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Scottish National Dictionary (1700–)

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First published 1941 (SND Vol. II).

BUSK, n. “A bush” (Sc. 1808 Jam.). Also found in n.Eng. dial.Lnk. 1906–1911 Rhyming Sc. Proverbs in Rymour Club Misc. I. 131:
Lads' love's a busk o' broom, Hot a while and sune dune.

Hence buskie, busky, bushy, woody. Also fig. of hair. Cf. Bussy.Sc. 1860 J. P. Robson Song of Solomon v. 11 (E.D.D.):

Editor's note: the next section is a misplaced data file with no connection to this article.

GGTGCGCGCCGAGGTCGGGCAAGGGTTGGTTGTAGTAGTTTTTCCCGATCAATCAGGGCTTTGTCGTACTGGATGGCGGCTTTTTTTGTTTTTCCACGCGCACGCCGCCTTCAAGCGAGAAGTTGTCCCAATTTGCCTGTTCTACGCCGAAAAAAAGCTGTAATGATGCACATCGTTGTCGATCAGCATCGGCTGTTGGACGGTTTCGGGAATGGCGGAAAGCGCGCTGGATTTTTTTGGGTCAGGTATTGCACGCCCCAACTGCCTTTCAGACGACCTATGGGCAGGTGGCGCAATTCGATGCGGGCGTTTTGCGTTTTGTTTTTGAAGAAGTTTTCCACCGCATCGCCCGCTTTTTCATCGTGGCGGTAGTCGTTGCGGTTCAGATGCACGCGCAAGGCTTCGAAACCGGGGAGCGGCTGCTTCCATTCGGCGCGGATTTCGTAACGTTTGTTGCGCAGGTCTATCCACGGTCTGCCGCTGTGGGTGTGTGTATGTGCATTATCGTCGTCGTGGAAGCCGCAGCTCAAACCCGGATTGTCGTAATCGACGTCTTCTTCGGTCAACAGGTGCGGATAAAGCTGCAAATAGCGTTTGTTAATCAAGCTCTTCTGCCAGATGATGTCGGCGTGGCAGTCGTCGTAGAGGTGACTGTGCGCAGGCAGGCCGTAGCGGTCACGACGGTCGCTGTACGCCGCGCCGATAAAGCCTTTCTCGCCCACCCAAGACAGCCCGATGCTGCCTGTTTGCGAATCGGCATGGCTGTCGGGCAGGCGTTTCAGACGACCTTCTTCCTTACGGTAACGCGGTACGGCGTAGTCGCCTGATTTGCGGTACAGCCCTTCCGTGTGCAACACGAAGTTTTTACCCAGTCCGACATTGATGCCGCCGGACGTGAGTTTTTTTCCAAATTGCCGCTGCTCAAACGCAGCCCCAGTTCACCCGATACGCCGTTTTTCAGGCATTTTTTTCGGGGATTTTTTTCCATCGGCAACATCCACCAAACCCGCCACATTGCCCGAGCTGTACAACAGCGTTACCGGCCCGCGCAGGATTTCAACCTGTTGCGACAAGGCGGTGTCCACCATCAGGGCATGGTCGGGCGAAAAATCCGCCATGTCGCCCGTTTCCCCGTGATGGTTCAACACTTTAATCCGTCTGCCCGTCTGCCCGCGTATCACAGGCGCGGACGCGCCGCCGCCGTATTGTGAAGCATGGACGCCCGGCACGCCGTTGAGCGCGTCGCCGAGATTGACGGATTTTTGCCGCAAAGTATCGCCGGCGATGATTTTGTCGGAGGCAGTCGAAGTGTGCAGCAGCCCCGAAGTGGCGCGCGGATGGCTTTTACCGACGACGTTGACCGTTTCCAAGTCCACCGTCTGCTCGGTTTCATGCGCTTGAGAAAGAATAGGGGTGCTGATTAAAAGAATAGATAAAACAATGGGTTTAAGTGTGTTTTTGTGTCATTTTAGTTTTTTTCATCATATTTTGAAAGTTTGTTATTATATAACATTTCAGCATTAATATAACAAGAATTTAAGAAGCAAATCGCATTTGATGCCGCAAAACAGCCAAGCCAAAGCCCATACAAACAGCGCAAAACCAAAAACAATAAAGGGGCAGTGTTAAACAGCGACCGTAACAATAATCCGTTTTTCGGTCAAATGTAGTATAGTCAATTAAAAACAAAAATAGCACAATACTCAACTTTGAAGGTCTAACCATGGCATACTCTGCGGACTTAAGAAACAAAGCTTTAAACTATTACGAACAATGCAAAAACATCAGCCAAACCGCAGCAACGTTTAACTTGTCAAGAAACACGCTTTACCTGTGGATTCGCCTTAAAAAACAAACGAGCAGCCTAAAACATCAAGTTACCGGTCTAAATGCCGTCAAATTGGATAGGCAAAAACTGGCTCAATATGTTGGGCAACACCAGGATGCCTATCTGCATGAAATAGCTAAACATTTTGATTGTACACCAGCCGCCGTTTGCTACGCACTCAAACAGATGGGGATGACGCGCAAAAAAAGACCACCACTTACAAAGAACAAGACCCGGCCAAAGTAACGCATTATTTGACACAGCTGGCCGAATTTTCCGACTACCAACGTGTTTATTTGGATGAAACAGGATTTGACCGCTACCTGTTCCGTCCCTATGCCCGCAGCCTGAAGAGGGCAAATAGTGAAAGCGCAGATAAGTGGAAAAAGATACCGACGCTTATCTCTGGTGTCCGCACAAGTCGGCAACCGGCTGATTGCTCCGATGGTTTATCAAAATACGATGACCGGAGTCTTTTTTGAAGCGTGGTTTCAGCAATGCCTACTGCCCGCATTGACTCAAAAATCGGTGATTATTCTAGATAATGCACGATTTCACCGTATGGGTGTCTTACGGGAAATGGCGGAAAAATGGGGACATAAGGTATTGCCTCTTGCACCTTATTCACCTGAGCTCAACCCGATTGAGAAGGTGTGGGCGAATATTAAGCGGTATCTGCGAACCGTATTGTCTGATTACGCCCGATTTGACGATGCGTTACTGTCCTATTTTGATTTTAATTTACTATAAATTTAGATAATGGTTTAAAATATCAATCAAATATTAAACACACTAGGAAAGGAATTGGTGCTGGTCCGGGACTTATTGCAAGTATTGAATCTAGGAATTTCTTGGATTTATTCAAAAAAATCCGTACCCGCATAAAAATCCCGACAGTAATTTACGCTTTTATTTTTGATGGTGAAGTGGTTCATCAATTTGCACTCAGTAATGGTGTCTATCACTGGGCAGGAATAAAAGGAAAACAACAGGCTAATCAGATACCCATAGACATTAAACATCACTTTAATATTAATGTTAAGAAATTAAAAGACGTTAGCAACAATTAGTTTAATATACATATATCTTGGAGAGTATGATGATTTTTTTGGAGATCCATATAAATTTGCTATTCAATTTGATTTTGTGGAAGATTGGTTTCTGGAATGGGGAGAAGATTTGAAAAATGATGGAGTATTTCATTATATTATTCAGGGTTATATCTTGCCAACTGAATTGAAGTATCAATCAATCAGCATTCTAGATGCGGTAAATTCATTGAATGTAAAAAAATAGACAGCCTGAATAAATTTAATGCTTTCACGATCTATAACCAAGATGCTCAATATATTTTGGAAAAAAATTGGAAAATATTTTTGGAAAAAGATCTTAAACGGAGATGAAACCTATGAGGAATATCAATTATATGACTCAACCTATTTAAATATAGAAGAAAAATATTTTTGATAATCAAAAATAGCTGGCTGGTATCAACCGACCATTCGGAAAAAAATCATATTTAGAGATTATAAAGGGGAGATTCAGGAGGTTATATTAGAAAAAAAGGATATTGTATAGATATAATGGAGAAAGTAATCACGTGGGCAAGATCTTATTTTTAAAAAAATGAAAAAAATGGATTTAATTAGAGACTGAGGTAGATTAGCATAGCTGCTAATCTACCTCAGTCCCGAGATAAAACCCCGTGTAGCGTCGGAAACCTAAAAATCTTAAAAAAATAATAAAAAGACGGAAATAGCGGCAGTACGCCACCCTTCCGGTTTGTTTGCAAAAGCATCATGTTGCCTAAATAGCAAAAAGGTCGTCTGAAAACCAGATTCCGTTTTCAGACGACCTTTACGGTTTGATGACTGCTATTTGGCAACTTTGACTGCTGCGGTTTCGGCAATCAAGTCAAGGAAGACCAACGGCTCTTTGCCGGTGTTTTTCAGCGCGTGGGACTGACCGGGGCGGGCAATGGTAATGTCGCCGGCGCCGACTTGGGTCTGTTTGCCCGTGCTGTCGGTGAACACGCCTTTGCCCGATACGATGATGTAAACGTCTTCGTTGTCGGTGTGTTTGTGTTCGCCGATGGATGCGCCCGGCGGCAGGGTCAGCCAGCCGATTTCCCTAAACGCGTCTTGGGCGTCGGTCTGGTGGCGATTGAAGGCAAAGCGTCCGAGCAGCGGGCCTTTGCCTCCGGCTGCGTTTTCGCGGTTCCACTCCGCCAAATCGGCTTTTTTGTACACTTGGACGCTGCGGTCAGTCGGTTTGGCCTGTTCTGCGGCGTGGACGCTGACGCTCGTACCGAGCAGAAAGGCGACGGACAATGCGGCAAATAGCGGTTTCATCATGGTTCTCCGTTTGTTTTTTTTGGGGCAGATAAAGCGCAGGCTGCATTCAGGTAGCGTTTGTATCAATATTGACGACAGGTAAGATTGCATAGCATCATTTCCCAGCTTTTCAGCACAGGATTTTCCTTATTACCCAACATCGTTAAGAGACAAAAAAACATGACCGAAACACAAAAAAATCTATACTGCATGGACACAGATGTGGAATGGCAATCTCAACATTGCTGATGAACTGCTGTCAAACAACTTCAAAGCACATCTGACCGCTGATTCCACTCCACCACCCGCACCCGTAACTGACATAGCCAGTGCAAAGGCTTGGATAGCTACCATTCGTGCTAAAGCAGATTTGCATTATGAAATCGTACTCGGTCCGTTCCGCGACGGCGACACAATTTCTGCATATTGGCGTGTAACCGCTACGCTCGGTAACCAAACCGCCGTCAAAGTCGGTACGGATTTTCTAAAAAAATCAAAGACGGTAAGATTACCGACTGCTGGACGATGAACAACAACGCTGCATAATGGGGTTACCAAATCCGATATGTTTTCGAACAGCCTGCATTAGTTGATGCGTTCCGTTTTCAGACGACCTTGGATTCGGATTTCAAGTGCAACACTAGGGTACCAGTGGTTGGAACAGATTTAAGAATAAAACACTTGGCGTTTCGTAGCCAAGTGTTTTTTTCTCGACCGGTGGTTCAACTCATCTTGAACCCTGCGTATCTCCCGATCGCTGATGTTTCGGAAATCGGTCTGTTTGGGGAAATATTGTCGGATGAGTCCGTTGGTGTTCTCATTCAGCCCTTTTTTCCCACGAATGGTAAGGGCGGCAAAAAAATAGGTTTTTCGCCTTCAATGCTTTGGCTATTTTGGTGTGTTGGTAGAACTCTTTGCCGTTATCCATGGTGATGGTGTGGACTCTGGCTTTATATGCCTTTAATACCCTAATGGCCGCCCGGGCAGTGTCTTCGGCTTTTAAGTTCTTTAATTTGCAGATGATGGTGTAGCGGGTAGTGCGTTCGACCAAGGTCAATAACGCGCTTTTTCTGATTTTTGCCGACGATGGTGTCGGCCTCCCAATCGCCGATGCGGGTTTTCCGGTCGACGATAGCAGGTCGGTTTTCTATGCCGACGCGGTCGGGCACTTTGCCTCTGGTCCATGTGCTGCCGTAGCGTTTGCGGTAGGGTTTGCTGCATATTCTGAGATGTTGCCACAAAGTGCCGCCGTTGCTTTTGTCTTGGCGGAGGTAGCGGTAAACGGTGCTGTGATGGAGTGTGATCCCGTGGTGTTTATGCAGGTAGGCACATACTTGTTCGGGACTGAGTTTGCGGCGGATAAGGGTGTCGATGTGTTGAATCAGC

His locks are busky an' black as a corbie.
Ayr. 1792 Burns In Simmer (Cent. ed.) iii.:
For Johnie o' the Buskie-Glen I dinna care a single flie.

[O.Sc. busk, a bush, a thicket, c.1220 (D.O.S.T.); Mid.Eng. busk, Mod.Eng. bosk and bosky, Dan. busk, Sw. buske, O.N. busk-r. Cf. Buss, n.1]

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"Busk n.". Dictionary of the Scots Language. 2004. Scottish Language Dictionaries Ltd. Accessed 6 Oct 2022 <>



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